Poetry fest a hit

Tuesday, August 22, 2017

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THE seventh annual Jamaica Poetry Festival on August 13 at Louise Bennett Garden Theatre in St Andrew lived up to its 'FEAST of GLOBAL POETREE' theme.

This delightful event, staged by poet Yasus Afari's Sen YAcum Edutainment in association with IRIE FM and the Jamaica Cultural Development Commission (JCDC), began with workshops from 10:00 am to 2:30 pm. Quality entertainment was its main course.

The University of the West Indies lecturer, artist/photographer Dr Clinton Hutton engaged the audience with his work on the Morant Bay uprising of 1865.

They will be in a new book, 1865: Gimme War O. Hutton wrote on the historic event in a previous book, Colour For Colour, Skin For Skin: Marching Ancestors Into War O, as well as his poem Dat Stranger.

Miss Trelawny Festival Queen, Kimberley Wright campaigned for a cleaner environment as part of her community project. She was on point with her narratives which culminated in the original song Whatever Happens To Our Pride.

IRIE FM broadcaster Kabu Ma'at Kheru, whose book of poems is titled Making Kenke From Memory, made her mark not only as compere, but with the poem My Man Is Every Warrior.

Spoken word artistes Kim Gaubault from the United States, and Antonia Valaire also shone in the opening segment.

Special guest artiste Asante Amen wowed the audience with the original songs Real Revolutionary, Miss Chocolate Brown Skin, Ghetto Youth Not For Sale and Garnett Silks' Bless Me Jah Jah.

Yasus Afari, Mutabaruka and South African Jessica Mbangeni's dynamic praise poetry brought the curtains down in spirited fashion.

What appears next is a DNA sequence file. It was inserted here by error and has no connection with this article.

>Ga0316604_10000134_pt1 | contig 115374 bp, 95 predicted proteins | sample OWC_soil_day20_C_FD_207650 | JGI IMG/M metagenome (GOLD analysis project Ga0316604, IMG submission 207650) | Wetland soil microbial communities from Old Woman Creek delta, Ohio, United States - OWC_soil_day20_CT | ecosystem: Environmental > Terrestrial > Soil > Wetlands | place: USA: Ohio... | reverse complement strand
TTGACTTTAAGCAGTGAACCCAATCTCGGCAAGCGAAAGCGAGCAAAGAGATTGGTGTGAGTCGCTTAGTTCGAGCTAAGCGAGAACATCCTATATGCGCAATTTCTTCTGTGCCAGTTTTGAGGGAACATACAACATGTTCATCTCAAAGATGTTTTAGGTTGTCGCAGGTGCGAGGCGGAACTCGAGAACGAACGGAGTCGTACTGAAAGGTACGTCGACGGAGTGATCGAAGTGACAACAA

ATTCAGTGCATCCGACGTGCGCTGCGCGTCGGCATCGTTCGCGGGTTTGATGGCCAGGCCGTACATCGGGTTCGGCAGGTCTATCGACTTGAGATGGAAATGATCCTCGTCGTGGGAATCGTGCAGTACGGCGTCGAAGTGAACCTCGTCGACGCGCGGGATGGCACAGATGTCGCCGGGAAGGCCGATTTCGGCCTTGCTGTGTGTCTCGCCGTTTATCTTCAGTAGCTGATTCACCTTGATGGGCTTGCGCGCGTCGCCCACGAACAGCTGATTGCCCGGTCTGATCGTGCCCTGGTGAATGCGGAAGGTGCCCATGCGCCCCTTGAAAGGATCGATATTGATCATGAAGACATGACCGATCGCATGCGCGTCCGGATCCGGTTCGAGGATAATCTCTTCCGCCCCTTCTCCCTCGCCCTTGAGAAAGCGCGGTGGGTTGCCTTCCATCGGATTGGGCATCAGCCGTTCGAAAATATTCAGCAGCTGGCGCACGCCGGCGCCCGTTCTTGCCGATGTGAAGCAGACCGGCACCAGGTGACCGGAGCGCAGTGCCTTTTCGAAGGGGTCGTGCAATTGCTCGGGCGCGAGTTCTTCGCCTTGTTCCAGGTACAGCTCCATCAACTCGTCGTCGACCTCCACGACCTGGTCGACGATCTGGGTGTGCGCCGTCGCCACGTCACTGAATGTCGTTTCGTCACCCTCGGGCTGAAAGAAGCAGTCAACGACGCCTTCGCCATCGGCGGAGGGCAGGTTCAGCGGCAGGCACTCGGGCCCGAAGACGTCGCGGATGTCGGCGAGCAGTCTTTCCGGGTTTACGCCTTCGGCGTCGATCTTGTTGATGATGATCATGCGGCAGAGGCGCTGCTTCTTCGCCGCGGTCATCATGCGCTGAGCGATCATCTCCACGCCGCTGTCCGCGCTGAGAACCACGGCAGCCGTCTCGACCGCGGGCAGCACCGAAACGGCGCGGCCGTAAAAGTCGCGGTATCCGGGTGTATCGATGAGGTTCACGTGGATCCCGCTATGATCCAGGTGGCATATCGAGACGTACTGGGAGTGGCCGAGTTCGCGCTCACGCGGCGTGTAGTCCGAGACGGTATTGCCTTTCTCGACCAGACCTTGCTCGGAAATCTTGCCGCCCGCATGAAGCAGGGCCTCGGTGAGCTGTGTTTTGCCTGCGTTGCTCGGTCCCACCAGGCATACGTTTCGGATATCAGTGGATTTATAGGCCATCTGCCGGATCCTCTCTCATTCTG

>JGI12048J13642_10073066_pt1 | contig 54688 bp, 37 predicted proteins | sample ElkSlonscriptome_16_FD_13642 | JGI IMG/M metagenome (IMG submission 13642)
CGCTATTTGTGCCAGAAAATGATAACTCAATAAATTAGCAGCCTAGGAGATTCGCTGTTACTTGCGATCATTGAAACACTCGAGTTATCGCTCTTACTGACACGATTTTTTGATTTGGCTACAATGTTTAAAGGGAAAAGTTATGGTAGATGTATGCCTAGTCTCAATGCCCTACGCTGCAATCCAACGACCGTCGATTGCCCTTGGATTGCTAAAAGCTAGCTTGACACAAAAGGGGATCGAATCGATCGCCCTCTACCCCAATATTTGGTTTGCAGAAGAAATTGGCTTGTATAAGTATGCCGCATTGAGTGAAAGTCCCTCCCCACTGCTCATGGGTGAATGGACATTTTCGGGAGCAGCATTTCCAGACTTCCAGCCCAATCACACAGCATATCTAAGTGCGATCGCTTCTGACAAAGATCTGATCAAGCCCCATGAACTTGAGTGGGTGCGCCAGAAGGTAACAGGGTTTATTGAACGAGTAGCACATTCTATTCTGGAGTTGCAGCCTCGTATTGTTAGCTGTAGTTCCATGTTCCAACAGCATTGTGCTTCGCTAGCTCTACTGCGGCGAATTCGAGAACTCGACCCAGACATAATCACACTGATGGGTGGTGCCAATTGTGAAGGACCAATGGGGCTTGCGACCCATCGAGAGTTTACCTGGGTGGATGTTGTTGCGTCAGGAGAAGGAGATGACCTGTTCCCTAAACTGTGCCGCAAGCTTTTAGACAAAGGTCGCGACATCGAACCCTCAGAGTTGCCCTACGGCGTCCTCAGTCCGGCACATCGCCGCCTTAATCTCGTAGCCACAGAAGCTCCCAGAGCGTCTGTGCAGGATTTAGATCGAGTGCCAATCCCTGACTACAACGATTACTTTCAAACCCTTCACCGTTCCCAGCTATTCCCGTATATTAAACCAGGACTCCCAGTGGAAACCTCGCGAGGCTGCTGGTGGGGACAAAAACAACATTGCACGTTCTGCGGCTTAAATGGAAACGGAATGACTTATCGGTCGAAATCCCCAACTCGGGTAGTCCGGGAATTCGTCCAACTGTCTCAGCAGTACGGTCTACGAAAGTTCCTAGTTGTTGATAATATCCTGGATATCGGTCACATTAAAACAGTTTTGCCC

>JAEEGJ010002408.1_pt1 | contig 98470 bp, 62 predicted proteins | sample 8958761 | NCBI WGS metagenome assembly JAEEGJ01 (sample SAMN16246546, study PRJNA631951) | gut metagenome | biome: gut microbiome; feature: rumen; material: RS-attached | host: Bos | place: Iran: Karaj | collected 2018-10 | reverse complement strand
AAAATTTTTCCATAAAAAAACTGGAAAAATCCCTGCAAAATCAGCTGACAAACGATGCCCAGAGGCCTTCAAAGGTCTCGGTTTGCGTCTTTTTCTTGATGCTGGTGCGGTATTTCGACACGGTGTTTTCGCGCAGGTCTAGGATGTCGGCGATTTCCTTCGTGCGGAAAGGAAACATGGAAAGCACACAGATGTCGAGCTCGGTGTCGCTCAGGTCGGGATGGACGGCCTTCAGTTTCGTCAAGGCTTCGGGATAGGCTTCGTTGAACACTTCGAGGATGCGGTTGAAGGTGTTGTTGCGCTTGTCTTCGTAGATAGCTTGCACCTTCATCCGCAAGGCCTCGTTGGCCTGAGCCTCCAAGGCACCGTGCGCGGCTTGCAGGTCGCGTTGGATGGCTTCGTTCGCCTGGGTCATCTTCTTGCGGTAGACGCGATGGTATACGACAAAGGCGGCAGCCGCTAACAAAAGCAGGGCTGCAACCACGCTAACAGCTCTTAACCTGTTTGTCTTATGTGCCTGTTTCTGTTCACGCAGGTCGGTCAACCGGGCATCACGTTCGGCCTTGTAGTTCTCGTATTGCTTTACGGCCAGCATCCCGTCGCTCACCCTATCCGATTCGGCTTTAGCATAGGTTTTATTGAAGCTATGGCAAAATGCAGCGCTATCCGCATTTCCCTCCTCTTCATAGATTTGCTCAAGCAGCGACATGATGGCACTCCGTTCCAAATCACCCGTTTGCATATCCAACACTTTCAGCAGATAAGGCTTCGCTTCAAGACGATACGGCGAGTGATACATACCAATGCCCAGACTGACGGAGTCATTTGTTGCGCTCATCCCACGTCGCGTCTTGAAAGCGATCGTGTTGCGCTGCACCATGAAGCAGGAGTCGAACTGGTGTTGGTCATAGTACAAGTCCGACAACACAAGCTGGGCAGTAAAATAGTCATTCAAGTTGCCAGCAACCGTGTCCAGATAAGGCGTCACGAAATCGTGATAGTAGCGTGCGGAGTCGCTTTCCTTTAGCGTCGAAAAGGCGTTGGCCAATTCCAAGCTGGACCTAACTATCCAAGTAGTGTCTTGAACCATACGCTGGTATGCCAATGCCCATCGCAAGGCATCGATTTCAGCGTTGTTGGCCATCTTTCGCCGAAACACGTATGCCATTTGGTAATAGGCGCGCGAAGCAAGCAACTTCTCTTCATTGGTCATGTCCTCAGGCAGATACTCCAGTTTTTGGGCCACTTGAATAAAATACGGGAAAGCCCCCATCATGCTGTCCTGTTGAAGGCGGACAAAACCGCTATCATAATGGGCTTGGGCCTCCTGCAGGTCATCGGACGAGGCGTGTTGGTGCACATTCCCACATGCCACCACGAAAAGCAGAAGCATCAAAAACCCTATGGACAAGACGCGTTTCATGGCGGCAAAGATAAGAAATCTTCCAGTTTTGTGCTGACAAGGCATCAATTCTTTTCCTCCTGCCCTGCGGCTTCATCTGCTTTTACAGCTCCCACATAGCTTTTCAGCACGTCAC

“We write to make things right, for if yuh nuh right yuh wrong, so know weh yuh from. We have to reinstate Mother Africa. It nuh mek sense the human family become human race. I nuh inna nutten wid dem two-face society. Dem personality split... stolen wealth is called Commonwealth. Nutten is common about wealth. Dem bloody soldier never know Jah. Is either we rise above it or go down with,” was part of Afari's social narrative on poems like Patwah Talking, Honour Miss Lou, Jamaica Rasta Rock and I Feel Like Crying.

Mutabaruka was just as potent.

“Many things have been said and we want to continue saying them,” he told the gathering before transitioning into poems such as They Come (But We Survive), Reggae Strong (a tribute to Lucky Dube), My Revolution, Gimme Mi Dis Gimme Mi Dat, I Am The Man You Love To Hate, and Monkey Speaks His Mind.

“I am an African. It is a great honour and privilege to be here tonight. I have to be here because we are proud of who we are. I am an African and it is our responsibility to change the world. We are global icons. I thank my ancestors we are the game-changers, we are the inventors of everything,” declared Jessica Mbangeni. She paid tribute to Nelson Mandela and women in the liberation struggle.

At the end of her stimulating performance, Mbangeni revealed that she always wanted to work in Jamaica due to the inspiration of two reggae legends.

“I am so grateful to God; I am overawed due to the umbilical cord of the music of Peter Tosh and Bob Marley.”

— Basil Walters

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